Dr. Kissinger’s first book was A World Restored, a history of the negotiations in Vienna (1815) that ended Europe’s chronic wars going back to the French Revolution (1789). The theme, “restore,” demonstrates how the “Holy Alliance” that fought Napoleon for decades managed to revive “legitimate” (monarchy) government throughout Europe, a movement that kept great-power peace for the next century (to 1914).
The restoration of traditional culture and government ended Europe’s obsession with revolutionary politics that kept the “old regime” in continuous violence and turmoil. The names of those men (Metternich, Castlereagh, Talleyrand, Alexander) have since become synonymous with stability, legitimacy and restraint among the great powers of the world and still resonant when reflecting on today’s unrest and chaos.
Of course, the world has “changed” since 1815. Kissinger knew that — we all do — but are there similarities? Since they lacked rockets, computers, and abortion (progress?), do we dismiss their minds and circumstances? Does bringing order out of chaos before either Trump or Pelosi were born preclude their contributions to logic, reason, and thought?
The Congress of Vienna produced the resultant “Concert” of Europe, minus musicians. The diplomatic meaning of the word attests to a natural harmony of interests among the units, an “accord” or a mutual agenda toward common ends. The actual machinery, meetings, of the powers came to an early end (1822), but the spirit of cooperation and commonality lasted right up until the disastrous World War I. This saw the end of the European system in world politics, which led to communism, fascism, the end of colonialism, the rise of American liberalism (democracy), World War II, and the Cold War. Now we are left with a blend of chaos, terror, fanaticism, crypto-fascism and a political globe unsure of itself or its future.
Within the U.S., the domestic agenda has taken hold of the public, in an arena where ideological “racisms,” “sexisms,” and personalities dominate. The biggest story of 2018 was the question of whether a Supreme Court nominee behaved himself as a teen. With its acclaimed “America First” slogan, the primary effort of the administration has been to fortify the southern border, perhaps overdue, but hardly sufficient to inspire global leadership. So far in 2019, the new year has been dominated by the spectacle of the President and the Speaker of the House cancelling each other’s public appearances. Meanwhile, much of the government has stopped working.
Perhaps a higher calling might help the culture develop.
The world of 1815 also knew anarchy, but far more terrible and bloodier. They settled it with a concert that “restored” both stability and sanity to the terrible past and opened the way for a brighter, and more peaceful, future. They didn’t outlaw violence or change human nature. Nor did they create a new and larger bureaucracy, rules, or institutions. What they did was restore values, community, and coordination into a system that had been wrecked by war and death.
The “Brexit” crisis highlights the contradictions of today’s global paradox. What will the future bring: a new and larger set of unions or a restoration of the nation-state? Which values will predominate: sovereignty and territory or globalization?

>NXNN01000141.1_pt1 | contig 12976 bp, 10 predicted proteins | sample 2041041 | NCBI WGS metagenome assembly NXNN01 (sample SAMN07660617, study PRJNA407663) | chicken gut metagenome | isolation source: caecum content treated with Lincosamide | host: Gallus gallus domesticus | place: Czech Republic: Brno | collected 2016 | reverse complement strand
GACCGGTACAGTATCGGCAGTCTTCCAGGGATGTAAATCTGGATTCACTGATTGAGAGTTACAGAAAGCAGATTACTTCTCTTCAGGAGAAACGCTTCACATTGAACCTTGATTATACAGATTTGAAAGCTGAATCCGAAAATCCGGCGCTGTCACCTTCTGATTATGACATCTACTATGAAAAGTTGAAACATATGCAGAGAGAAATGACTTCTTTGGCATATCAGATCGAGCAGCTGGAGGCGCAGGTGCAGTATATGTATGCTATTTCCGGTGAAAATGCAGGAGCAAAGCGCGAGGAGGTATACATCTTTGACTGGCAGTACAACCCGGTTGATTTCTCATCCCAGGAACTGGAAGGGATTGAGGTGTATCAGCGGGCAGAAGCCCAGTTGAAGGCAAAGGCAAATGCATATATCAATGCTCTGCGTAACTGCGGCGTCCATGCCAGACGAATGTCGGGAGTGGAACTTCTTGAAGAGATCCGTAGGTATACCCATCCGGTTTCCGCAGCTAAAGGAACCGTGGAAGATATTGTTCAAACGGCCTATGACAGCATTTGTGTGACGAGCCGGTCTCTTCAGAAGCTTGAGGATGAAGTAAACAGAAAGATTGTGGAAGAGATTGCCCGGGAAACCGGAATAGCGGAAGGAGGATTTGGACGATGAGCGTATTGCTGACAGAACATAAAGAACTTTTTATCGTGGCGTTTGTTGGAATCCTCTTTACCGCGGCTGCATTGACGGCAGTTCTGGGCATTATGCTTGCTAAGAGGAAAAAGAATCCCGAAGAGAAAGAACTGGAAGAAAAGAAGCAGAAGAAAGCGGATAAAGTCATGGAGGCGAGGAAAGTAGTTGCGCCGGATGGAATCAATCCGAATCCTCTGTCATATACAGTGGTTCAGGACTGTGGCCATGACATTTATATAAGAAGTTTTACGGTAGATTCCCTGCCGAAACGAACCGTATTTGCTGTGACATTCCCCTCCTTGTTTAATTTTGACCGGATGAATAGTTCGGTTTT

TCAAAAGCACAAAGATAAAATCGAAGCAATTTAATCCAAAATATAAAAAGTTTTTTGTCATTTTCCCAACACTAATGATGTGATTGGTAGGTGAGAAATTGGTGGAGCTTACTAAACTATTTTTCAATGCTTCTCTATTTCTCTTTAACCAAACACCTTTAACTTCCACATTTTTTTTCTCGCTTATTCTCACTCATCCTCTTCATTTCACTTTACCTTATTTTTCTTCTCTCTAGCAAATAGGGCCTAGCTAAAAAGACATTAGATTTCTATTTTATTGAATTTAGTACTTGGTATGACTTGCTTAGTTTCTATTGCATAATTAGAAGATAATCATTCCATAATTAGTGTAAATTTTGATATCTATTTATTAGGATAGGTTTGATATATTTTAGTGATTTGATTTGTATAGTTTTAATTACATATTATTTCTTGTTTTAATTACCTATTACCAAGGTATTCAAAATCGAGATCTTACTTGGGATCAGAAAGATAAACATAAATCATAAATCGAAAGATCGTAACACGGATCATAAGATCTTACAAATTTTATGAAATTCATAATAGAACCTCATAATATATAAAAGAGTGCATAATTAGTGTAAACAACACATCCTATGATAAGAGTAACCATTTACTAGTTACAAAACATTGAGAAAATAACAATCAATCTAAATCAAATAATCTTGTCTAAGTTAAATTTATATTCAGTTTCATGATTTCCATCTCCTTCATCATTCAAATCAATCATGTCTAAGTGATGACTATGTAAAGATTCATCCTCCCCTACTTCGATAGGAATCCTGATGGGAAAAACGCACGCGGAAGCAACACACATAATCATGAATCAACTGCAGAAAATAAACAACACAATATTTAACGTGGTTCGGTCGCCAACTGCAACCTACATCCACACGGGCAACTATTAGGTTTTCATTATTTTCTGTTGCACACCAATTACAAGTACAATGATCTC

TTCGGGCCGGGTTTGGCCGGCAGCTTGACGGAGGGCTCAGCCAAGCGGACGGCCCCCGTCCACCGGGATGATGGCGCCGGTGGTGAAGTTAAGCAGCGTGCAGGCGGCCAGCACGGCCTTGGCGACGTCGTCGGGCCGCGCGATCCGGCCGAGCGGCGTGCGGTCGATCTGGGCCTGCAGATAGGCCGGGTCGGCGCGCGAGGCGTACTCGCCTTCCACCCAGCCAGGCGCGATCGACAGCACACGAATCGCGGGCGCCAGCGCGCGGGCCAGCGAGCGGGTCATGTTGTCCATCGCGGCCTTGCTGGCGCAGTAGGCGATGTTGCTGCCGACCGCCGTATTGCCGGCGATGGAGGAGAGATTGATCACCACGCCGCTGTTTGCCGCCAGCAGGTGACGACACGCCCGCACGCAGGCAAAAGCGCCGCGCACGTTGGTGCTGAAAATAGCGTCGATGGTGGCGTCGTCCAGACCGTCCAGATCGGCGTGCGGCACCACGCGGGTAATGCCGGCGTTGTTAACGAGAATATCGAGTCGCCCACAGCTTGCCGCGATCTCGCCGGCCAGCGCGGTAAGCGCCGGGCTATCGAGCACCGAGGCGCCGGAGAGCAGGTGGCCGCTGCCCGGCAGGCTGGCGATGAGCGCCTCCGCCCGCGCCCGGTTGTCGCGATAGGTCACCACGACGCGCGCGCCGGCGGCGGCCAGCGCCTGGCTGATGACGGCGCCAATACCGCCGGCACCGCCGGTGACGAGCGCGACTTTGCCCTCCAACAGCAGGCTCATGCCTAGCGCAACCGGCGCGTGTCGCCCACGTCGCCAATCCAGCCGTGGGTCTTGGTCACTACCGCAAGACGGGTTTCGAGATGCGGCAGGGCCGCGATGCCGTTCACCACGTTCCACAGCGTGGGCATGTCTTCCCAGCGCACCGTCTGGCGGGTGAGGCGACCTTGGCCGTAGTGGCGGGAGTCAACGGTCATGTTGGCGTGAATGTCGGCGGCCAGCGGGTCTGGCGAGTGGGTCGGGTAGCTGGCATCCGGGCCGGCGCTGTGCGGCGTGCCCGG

Great Britain, America’s oldest ally through war and alliance, is torn in half by this very question. As before, the political globe calls out for answers and solutions, but this country, from both parties and the public, stands as if paralyzed by its own uncertainties and identities. When Woodrow Wilson fought a war to “make the world safe for democracy,” he planted the seed, realized after his death, for a “world restored.” When Harry Truman created the Marshall Plan and NATO, he created his “Doctrine” to aid “free peoples everywhere.” These reflected sentiments and values that go deep within the American psyche, to the very roots of the Founding.
That is what is missing now. “America First” sounds great, but it’s a bumper sticker, an emotion, harking back to a long-forgotten past.
At the beginning, Jefferson promised an “Empire for Liberty.” As he wrote Madison, the idea has “never surveyed since the creation, and I am persuaded no constitution was ever before so well calculated as ours for extensive empire and self-government.” The inherent contradiction aside, Jefferson’s “empire” meant to him a vehicle for liberty and political freedom. His day never knew “concert,” only empire, but his values and direction were true to the cause.
What cause do we have today? How can a cause overcome intractable and petty quarreling? Washington himself foresaw this problem in his Farewell Address, warning that party infighting “leads at length to a more formal and permanent despotism.”
This is the “present danger,” and the fault is mutual and systemic, but the “blame game” continues.
The future needs a higher calling. In world politics, a global “Concert of Liberty,” like the original, would fill the vacuum. Led by this country, the new vehicle would be comprised of nations that meet the qualities of sustained freedom in all aspects. This makes it selective, which is its nature in the first place. Unlike other regional groups, the beauty of a concert is its ambition: nothing. It exists for what it is, not for what it does. Like the Concert of Europe, it should meet periodically, under alternate leadership, to discuss and review the “situation.” New members are invited, if they qualify. Its growth depends on the strength of liberty worldwide.
This should not be difficult, but it will attract dissent. But dare any politician deny a U.S. official transit for their trip to the “Liberty Summit.”